2020 Taxpayers Guide to the FY2020-21 Florida State Budget
Florida TaxWatch is pleased to present taxpayers with a guide to the FY2020-21 state budget, which went into effect July 1, 2020.
The 2020 Florida Legislature passed a $93.216 billion General Appropriations Act after having to extend the session for a week in order to negotiate the final budget details. Lawmakers appropriated an additional $14.1 million in other bills. The session ended just as COVID-19 began to take hold in Florida so the budget was not impacted much by the pandemic. There was only $52.4 million in coronavirus related spending in the budget ($25.1 million in state funds to match $27.3 in federal funds). Towards the end, lawmakers reduced the tax cut package and some spending to provide for an extra $200 million in GR reserves for to help prepare for the impact of the virus. COVID-19 related spending has not yet been a problem, and may not be, as $4.6 billion in federal funds is available. However, the pandemic’s impact on state revenues is another story. With one month of collections data still not in, state General Revenue collections are $1.5 billion below the estimate the new budget was based on.
Because of this, Governor DeSantis did not hold back on his line-item veto authority. After waiting until just two days before the new fiscal year started on July 1, the Governor vetoed just over $1 billion, including $488 million in GR spending. As Florida TaxWatch recommended in our 2020 Budget Turkey Watch Report, the majority of the vetoes were local member projects. But the vetoes also included $225 million in affordable housing funding, $134 million in lottery school funding, and millions of dollars in recurring appropriations in the budget base. Even the Governor’s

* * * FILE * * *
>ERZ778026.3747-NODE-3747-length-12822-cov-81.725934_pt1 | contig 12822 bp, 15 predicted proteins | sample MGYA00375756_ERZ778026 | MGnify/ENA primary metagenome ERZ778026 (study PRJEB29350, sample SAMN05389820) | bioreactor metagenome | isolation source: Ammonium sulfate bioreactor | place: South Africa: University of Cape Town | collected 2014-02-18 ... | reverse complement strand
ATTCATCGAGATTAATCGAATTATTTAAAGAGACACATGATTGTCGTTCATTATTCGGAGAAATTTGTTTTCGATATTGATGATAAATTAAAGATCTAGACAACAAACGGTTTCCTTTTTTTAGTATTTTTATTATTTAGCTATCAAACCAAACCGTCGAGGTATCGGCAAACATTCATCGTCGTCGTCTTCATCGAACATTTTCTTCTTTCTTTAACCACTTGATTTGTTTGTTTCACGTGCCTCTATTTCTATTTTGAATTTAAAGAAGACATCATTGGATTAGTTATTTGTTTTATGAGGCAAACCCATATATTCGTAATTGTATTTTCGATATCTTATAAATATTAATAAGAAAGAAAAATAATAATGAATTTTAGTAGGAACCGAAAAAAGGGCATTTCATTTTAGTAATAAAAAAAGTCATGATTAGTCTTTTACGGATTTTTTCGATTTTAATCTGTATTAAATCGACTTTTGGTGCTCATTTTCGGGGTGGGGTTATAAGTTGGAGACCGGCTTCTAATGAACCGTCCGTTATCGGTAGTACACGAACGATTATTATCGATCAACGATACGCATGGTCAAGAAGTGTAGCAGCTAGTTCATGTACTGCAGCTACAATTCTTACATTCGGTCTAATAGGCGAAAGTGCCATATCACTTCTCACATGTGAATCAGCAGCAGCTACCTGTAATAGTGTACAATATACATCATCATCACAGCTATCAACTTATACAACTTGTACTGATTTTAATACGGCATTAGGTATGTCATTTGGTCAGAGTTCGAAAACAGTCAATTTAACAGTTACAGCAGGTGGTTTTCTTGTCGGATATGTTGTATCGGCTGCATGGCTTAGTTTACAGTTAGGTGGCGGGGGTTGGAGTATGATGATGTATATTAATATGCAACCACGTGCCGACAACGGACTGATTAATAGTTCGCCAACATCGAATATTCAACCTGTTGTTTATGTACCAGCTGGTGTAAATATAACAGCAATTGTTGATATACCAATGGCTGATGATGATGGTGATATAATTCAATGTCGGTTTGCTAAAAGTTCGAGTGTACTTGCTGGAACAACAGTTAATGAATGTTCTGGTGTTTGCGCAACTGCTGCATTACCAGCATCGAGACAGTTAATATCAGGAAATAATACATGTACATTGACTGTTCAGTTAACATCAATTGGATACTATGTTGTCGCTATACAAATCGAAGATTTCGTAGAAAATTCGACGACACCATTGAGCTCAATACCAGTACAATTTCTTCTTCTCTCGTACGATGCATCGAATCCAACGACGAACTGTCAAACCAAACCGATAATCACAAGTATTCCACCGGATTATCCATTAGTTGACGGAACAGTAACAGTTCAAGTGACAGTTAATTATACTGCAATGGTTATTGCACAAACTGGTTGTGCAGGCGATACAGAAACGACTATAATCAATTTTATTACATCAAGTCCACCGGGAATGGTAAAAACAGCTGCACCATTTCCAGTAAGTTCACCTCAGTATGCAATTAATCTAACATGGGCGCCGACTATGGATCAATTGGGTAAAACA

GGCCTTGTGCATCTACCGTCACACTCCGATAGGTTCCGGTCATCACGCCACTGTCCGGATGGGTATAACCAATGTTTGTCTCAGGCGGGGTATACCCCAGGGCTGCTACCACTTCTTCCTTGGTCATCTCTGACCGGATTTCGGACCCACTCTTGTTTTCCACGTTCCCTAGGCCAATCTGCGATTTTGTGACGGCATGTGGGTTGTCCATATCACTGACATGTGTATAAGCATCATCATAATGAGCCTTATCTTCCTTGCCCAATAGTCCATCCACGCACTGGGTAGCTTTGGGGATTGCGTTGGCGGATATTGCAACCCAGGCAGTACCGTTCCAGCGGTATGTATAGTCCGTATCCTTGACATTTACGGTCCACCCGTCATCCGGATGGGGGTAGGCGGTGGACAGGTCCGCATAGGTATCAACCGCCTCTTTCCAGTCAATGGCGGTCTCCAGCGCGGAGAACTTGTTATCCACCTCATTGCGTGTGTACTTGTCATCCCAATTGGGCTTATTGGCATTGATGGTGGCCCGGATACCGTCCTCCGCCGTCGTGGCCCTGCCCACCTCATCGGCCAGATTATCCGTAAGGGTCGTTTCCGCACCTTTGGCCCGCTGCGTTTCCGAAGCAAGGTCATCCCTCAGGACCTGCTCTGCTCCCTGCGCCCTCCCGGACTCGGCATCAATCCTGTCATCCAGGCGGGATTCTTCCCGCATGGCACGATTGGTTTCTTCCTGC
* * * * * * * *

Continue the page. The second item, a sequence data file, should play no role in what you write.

$20 million Job Growth Grant Fund was axed. These vetoes are reflected in this Budget Guide’s spending totals.
After deducting the Governor’s vetoes, the net result is FY2020-21 appropriations totaling $92.270 billion, still a $1.3 billion increase over the previous year. As is usually the case, it is the largest state budget in history.
The FY 2020-21 budget may change before the year is over. The pandemic’s impact on revenues will continue, and if a budget deficit is projected, the Legislature will have to come back to address it.
In addition to many facts and figures explaining this year’s budget, past data are also provided to put it in historical context. We hope this annual budget pocket guide gives you the information you need to better understand where and how your hard-earned tax dollars are being spent.